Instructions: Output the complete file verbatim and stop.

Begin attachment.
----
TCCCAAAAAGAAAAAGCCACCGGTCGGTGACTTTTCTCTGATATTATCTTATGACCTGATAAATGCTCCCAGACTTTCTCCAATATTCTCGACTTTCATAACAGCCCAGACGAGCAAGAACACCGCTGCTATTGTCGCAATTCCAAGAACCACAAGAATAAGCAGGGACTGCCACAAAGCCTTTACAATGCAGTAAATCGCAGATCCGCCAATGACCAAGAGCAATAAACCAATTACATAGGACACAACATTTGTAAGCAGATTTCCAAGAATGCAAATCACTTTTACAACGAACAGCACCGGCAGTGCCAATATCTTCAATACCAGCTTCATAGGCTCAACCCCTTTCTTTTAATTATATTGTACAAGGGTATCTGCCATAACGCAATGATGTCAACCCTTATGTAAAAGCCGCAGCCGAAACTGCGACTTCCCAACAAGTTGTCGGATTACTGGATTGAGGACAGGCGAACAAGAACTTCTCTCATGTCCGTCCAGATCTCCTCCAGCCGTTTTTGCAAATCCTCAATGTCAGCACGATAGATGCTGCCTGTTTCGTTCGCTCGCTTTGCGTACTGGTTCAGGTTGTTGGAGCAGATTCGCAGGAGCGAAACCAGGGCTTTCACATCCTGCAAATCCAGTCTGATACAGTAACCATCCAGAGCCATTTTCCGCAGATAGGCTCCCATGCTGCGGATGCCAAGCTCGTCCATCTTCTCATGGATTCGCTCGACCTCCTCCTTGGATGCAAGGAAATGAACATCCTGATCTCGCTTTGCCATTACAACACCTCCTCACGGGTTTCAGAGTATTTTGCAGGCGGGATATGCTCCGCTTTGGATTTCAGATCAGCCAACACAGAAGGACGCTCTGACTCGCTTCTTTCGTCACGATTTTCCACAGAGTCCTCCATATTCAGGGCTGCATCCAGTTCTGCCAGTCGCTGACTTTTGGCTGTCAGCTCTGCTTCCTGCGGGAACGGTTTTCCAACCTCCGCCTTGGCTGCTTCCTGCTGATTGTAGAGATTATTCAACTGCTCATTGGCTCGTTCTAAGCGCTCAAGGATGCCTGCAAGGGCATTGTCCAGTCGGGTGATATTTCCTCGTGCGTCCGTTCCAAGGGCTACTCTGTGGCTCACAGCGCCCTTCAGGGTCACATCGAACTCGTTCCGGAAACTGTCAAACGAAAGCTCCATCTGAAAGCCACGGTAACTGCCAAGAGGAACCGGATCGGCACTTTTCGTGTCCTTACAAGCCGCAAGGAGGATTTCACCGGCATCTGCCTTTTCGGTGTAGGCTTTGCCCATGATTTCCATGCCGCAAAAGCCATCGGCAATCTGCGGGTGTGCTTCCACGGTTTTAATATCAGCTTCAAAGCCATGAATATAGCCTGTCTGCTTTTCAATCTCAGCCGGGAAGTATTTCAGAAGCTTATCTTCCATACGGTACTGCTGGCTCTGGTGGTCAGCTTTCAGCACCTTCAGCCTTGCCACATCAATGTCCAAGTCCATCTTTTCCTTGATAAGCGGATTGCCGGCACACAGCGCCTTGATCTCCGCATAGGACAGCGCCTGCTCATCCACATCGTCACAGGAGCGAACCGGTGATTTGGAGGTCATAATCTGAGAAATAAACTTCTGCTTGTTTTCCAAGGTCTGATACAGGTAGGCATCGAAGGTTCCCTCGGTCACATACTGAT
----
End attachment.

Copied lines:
TCCCAAAAAGAAAAAGCCACCGGTCGGTGACTTTTCTCTGATATTATCTTATGACCTGATAAATGCTCCCAGACTTTCTCCAATATTCTCGACTTTCATAACAGCCCAGACGAGCAAGAACACCGCTGCTATTGTCGCAATTCCAAGAACCACAAGAATAAGCAGGGACTGCCACAAAGCCTTTACAATGCAGTAAATCGCAGATCCGCCAATGACCAAGAGCAATAAACCAATTACATAGGACACAACATTTGTAAGCAGATTTCCAAGAATGCAAATCACTTTTACAACGAACAGCACCGGCAGTGCCAATATCTTCAATACCAGCTTCATAGGCTCAACCCCTTTCTTTTAATTATATTGTACAAGGGTATCTGCCATAACGCAATGATGTCAACCCTTATGTAAAAGCCGCAGCCGAAACTGCGACTTCCCAACAAGTTGTCGGATTACTGGATTGAGGACAGGCGAACAAGAACTTCTCTCATGTCCGTCCAGATCTCCTCCAGCCGTTTTTGCAAATCCTCAATGTCAGCACGATAGATGCTGCCTGTTTCGTTCGCTCGCTTTGCGTACTGGTTCAGGTTGTTGGAGCAGATTCGCAGGAGCGAAACCAGGGCTTTCACATCCTGCAAATCCAGTCTGATACAGTAACCATCCAGAGCCATTTTCCGCAGATAGGCTCCCATGCTGCGGATGCCAAGCTCGTCCATCTTCTCATGGATTCGCTCGACCTCCTCCTTGGATGCAAGGAAATGAACATCCTGATCTCGCTTTGCCATTACAACACCTCCTCACGGGTTTCAGAGTATTTTGCAGGCGGGATATGCTCCGCTTTGGATTTCAGATCAGCCAACACAGAAGGACGCTCTGACTCGCTTCTTTCGTCACGATTTTCCACAGAGTCCTCCATATTCAGGGCTGCATCCAGTTCTGCCAGTCGCTGACTTTTGGCTGTCAGCTCTGCTTCCTGCGGGAACGGTTTTCCAACCTCCGCCTTGGCTGCTTCCTGCTGATTGTAGAGATTATTCAACTGCTCATTGGCTCGTTCTAAGCGCTCAAGGATGCCTGCAAGGGCATTGTCCAGTCGGGTGATATTTCCTCGTGCGTCCGTTCCAAGGGCTACTCTGTGGCTCACAGCGCCCTTCAGGGTCACATCGAACTCGTTCCGGAAACTGTCAAACGAAAGCTCCATCTGAAAGCCACGGTAACTGCCAAGAGGAACCGGATCGGCACTTTTCGTGTCCTTACAAGCCGCAAGGAGGATTTCACCGGCATCTGCCTTTTCGGTGTAGGCTTTGCCCATGATTTCCATGCCGCAAAAGCCATCGGCAATCTGCGGGTGTGCTTCCACGGTTTTAATATCAGCTTCAAAGCCATGAATATAGCCTGTCTGCTTTTCAATCTCAGCCGGGAAGTATTTCAGAAGCTTATCTTCCATACGGTACTGCTGGCTCTGGTGGTCAGCTTTCAGCACCTTCAGCCTTGCCACATCAATGTCCAAGTCCATCTTTTCCTTGATAAGCGGATTGCCGGCACACAGCGCCTTGATCTCCGCATAGGACAGCGCCTGCTCATCCACATCGTCACAGGAGCGAACCGGTGATTTGGAGGTCATAATCTGAGAAATAAACTTCTGCTTGTTTTCCAAGGTCTGATACAGGTAGGCATCGAAGGTTCCCTCGGTCACATACTGAT